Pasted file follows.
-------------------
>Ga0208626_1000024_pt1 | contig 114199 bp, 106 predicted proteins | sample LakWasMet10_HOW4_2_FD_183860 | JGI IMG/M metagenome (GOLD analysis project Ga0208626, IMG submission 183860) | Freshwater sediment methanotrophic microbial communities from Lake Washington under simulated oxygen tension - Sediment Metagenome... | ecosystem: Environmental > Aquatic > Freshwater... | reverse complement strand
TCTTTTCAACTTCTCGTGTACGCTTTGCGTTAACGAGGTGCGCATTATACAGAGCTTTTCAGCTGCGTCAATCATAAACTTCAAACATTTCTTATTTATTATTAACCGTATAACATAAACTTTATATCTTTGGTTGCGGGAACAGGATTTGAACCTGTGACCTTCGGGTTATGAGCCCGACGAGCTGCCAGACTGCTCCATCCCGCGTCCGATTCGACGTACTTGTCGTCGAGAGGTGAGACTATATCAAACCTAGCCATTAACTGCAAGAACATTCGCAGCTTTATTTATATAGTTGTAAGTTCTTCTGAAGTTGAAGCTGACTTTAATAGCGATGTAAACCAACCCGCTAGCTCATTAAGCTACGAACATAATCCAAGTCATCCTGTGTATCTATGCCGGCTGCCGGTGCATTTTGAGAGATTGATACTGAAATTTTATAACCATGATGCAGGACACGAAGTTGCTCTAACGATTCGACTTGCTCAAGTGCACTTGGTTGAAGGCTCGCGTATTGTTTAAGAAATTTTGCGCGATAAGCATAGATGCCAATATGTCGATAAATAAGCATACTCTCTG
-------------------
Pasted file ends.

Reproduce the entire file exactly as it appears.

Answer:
>Ga0208626_1000024_pt1 | contig 114199 bp, 106 predicted proteins | sample LakWasMet10_HOW4_2_FD_183860 | JGI IMG/M metagenome (GOLD analysis project Ga0208626, IMG submission 183860) | Freshwater sediment methanotrophic microbial communities from Lake Washington under simulated oxygen tension - Sediment Metagenome... | ecosystem: Environmental > Aquatic > Freshwater... | reverse complement strand
TCTTTTCAACTTCTCGTGTACGCTTTGCGTTAACGAGGTGCGCATTATACAGAGCTTTTCAGCTGCGTCAATCATAAACTTCAAACATTTCTTATTTATTATTAACCGTATAACATAAACTTTATATCTTTGGTTGCGGGAACAGGATTTGAACCTGTGACCTTCGGGTTATGAGCCCGACGAGCTGCCAGACTGCTCCATCCCGCGTCCGATTCGACGTACTTGTCGTCGAGAGGTGAGACTATATCAAACCTAGCCATTAACTGCAAGAACATTCGCAGCTTTATTTATATAGTTGTAAGTTCTTCTGAAGTTGAAGCTGACTTTAATAGCGATGTAAACCAACCCGCTAGCTCATTAAGCTACGAACATAATCCAAGTCATCCTGTGTATCTATGCCGGCTGCCGGTGCATTTTGAGAGATTGATACTGAAATTTTATAACCATGATGCAGGACACGAAGTTGCTCTAACGATTCGACTTGCTCAAGTGCACTTGGTTGAAGGCTCGCGTATTGTTTAAGAAATTTTGCGCGATAAGCATAGATGCCAATATGTCGATAAATAAGCATACTCTCTG